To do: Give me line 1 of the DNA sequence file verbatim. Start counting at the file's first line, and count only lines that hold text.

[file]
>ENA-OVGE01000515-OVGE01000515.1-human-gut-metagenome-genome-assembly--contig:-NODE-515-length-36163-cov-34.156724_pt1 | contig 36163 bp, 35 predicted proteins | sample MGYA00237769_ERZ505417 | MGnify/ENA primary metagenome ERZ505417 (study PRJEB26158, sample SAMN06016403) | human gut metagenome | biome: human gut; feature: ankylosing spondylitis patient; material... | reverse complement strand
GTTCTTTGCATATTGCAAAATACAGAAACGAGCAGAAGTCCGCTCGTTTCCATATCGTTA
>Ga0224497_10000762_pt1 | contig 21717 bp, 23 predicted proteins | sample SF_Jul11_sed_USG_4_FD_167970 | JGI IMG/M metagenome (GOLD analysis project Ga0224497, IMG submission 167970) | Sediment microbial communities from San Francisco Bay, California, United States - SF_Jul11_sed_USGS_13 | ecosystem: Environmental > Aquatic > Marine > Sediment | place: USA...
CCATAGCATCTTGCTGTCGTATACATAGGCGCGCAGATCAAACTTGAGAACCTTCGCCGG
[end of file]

>ENA-OVGE01000515-OVGE01000515.1-human-gut-metagenome-genome-assembly--contig:-NODE-515-length-36163-cov-34.156724_pt1 | contig 36163 bp, 35 predicted proteins | sample MGYA00237769_ERZ505417 | MGnify/ENA primary metagenome ERZ505417 (study PRJEB26158, sample SAMN06016403) | human gut metagenome | biome: human gut; feature: ankylosing spondylitis patient; material... | reverse complement strand